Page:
Five undergraduate students from the University of Georgia (UGA) have been awarded prestigious Boren Scholarships in 2023, marking the third consecutive year that UGA has been recognized as a top-performing institution for these scholarships. The university’s outstanding performance has positioned it among the top five institutions nationwide.
The five UGA students selected as Boren Scholars for 2023 will be studying Arabic, Swahili, and Russian, each focusing on a different region of the world. This diverse range of languages and regions reflects UGA’s commitment to providing comprehensive language education opportunities to its students.
Over the years, UGA has received a total of 94 Boren Scholarship and Fellowship offers, with 57 of them being awarded in the past decade alone. The university’s dedication to promoting critical language studies has consistently earned it recognition as a top-performing institution for Boren Scholarships, not only in 2023 but also in previous years, such as 2021 and 2022.
Dean Meg Amstutz of the Morehead Honors College expressed her pride in UGA’s students for excelling in critical language studies and acknowledged the support provided by the faculty and the Office of Global Engagement. She emphasized the university’s commitment to nurturing global citizens through its robust programs focused on the study of critical languages.
The 2023 Boren Scholarships were awarded to 210 undergraduate students across the United States, while 108 graduate students received Boren Fellowships. These scholars and fellows will be studying in 43 countries, with popular destinations including Taiwan, Kazakhstan, Jordan, Japan, Morocco, South Korea, Tanzania, and Brazil. They will also be immersing themselves in 33 different languages, with Mandarin, Arabic, Russian, Portuguese, Korean, Swahili, Turkish, Japanese, and Indonesian being among the most popular choices.
The Boren Awards aim to enhance students’ educational experiences by incorporating international and language components into their studies. This is achieved by offering them the opportunity to study abroad in regions of the world that are of critical importance to U.S. interests. Administered by the Institute of International Education on behalf of the National Security Education Program, the Boren Awards require recipients to commit to working in the federal government for at least one year after graduation, in exchange for funding of up to $25,000.
Applicants for the Boren Awards have the flexibility to design their own programs or choose from a range of curated initiatives. The recipients from UGA in 2023 took full advantage of the unique opportunities offered by Boren, including initiatives focused on African, Indonesian, Turkish, and South Asian languages, as well as specialized summer programs for undergraduate students in STEM fields.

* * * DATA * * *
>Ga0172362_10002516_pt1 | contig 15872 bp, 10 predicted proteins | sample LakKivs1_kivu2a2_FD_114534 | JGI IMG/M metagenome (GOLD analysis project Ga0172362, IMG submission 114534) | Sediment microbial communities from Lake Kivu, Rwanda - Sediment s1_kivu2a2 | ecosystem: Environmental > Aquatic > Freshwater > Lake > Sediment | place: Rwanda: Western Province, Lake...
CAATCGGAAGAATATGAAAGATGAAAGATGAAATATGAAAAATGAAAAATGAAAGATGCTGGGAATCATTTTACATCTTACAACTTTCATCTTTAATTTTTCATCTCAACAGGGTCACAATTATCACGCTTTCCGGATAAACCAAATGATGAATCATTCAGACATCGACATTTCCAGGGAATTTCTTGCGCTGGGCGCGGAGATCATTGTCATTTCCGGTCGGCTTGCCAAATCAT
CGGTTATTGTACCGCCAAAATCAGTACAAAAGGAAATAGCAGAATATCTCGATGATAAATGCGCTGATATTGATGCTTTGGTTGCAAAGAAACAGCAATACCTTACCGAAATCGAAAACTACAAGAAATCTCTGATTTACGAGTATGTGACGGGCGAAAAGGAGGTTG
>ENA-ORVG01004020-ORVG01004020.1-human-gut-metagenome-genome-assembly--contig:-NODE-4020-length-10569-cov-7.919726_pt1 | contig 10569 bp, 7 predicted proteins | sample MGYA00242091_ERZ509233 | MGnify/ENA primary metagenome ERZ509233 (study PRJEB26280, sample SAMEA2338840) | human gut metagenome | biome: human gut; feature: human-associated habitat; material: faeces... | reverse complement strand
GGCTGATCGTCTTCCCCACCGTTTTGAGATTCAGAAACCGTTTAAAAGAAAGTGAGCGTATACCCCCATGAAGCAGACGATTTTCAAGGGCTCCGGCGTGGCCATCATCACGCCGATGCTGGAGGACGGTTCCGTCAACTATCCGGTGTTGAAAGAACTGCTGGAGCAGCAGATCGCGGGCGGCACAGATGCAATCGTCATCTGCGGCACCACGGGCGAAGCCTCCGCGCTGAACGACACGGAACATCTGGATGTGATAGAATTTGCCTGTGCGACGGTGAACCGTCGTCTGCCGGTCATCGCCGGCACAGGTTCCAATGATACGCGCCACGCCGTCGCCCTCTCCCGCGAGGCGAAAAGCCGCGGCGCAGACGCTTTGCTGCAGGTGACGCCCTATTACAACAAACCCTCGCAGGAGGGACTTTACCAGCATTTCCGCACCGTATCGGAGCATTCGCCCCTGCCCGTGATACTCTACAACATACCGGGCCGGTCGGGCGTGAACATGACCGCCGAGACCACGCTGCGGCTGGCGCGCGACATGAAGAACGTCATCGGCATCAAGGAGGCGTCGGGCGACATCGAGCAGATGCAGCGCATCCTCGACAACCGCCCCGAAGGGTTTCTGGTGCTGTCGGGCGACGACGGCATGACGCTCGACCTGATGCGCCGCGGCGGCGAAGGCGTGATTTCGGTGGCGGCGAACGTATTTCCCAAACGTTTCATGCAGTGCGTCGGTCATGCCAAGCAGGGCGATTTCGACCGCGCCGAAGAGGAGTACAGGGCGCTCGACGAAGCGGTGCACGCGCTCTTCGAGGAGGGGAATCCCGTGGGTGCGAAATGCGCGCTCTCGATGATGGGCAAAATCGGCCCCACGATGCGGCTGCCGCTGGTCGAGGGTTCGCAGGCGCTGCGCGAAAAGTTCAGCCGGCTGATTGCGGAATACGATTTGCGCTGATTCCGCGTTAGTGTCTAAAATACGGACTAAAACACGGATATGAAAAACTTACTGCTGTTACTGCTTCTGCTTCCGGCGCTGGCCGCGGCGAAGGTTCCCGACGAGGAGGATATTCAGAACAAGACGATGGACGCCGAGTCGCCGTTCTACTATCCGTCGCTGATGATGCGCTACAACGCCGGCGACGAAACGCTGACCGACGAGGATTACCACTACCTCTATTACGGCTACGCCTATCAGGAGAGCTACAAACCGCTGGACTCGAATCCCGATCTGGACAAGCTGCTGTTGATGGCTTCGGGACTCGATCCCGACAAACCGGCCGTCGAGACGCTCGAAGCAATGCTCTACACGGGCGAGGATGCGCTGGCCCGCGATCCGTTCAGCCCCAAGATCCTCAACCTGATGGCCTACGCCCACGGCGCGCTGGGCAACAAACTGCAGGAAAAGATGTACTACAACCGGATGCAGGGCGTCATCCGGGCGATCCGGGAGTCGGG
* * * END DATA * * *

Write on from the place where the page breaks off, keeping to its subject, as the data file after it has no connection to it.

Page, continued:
Elizabeth Hughes, a student affairs professional in the Morehead Honors College and UGA’s Boren Awards campus representative since 2012, expressed her enthusiasm for the wide range of disciplines represented among the Boren Award recipients at UGA. She highlighted how these students expertly integrate intensive language and cultural studies into their academic and professional paths.
One of the recipients, Zakiya McPherson from Des Moines, Iowa, received a Boren Scholarship to study Arabic in Jordan for eight weeks during the summer. Zakiya is a first-year student majoring in computer science.
Catherine Grizzard from Harris County was awarded a Boren Scholarship to study Swahili in Tanzania as part of Boren’s African Flagship Languages Initiative. Catherine is a second-year student majoring in international affairs.
The remaining three recipients are Boren Flagship Scholars, participating in the Language Flagship program at UGA. The Language Flagship program provides undergraduates with the opportunity to achieve professional-level language proficiency in one of seven critical languages. UGA hosts Language Flagship programs for both Russian and Portuguese.
odka from Suwanee, a fourth-year student majoring in international affairs with a minor in Russian and a certificate in global studies, received a Boren Scholarship for a capstone year program. She will study Russian and complete an internship in Kazakhstan.
Caroline Solomon from Marietta, a fourth-year Honors student majoring in Russian and environmental economics and management, was also awarded a Boren Scholarship for the capstone year program.
Mariah Cady from Columbus, a fourth-year Honors student and Foundation Fellow majoring in Russian and international affairs with minors in German, geography, and TESOL (Teaching English to Speakers of Other Languages), is the third recipient in UGA’s Russian Flagship Program to receive a Boren Scholarship for the capstone year program.
UGA’s consistent success in securing Boren Scholarships highlights its commitment to fostering language proficiency and global citizenship among its students. By providing opportunities for immersive language study and international experiences, UGA equips its students with the skills and knowledge needed to make meaningful contributions to national security and global affairs.